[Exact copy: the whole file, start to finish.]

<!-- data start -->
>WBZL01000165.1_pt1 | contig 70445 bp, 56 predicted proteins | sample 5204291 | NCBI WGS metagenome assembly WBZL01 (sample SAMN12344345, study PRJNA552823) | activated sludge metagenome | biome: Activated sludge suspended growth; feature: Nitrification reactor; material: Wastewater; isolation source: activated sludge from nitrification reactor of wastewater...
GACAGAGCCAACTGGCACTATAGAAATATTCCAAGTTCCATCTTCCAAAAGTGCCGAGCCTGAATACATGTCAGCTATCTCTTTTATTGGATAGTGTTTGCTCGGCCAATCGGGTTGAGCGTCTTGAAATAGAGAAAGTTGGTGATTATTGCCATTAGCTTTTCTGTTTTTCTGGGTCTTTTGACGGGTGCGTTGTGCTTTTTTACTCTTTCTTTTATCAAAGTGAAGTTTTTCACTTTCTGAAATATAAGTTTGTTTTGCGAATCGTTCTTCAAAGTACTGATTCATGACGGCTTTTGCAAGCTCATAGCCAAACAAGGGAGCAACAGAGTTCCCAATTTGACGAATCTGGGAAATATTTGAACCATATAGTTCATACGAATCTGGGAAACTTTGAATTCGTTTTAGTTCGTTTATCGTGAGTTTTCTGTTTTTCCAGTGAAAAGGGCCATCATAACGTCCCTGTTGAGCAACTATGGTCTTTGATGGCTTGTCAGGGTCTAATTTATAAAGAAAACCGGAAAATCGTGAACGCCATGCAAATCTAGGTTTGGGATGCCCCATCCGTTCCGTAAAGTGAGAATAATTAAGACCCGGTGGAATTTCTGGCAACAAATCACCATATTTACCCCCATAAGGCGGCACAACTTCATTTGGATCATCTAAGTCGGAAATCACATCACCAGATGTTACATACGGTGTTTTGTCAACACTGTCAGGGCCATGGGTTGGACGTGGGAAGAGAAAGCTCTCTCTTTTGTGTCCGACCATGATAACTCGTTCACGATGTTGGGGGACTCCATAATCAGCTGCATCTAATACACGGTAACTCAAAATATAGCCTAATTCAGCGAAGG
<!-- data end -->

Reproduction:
>WBZL01000165.1_pt1 | contig 70445 bp, 56 predicted proteins | sample 5204291 | NCBI WGS metagenome assembly WBZL01 (sample SAMN12344345, study PRJNA552823) | activated sludge metagenome | biome: Activated sludge suspended growth; feature: Nitrification reactor; material: Wastewater; isolation source: activated sludge from nitrification reactor of wastewater...
GACAGAGCCAACTGGCACTATAGAAATATTCCAAGTTCCATCTTCCAAAAGTGCCGAGCCTGAATACATGTCAGCTATCTCTTTTATTGGATAGTGTTTGCTCGGCCAATCGGGTTGAGCGTCTTGAAATAGAGAAAGTTGGTGATTATTGCCATTAGCTTTTCTGTTTTTCTGGGTCTTTTGACGGGTGCGTTGTGCTTTTTTACTCTTTCTTTTATCAAAGTGAAGTTTTTCACTTTCTGAAATATAAGTTTGTTTTGCGAATCGTTCTTCAAAGTACTGATTCATGACGGCTTTTGCAAGCTCATAGCCAAACAAGGGAGCAACAGAGTTCCCAATTTGACGAATCTGGGAAATATTTGAACCATATAGTTCATACGAATCTGGGAAACTTTGAATTCGTTTTAGTTCGTTTATCGTGAGTTTTCTGTTTTTCCAGTGAAAAGGGCCATCATAACGTCCCTGTTGAGCAACTATGGTCTTTGATGGCTTGTCAGGGTCTAATTTATAAAGAAAACCGGAAAATCGTGAACGCCATGCAAATCTAGGTTTGGGATGCCCCATCCGTTCCGTAAAGTGAGAATAATTAAGACCCGGTGGAATTTCTGGCAACAAATCACCATATTTACCCCCATAAGGCGGCACAACTTCATTTGGATCATCTAAGTCGGAAATCACATCACCAGATGTTACATACGGTGTTTTGTCAACACTGTCAGGGCCATGGGTTGGACGTGGGAAGAGAAAGCTCTCTCTTTTGTGTCCGACCATGATAACTCGTTCACGATGTTGGGGGACTCCATAATCAGCTGCATCTAATACACGGTAACTCAAAATATAGCCTAATTCAGCGAAGG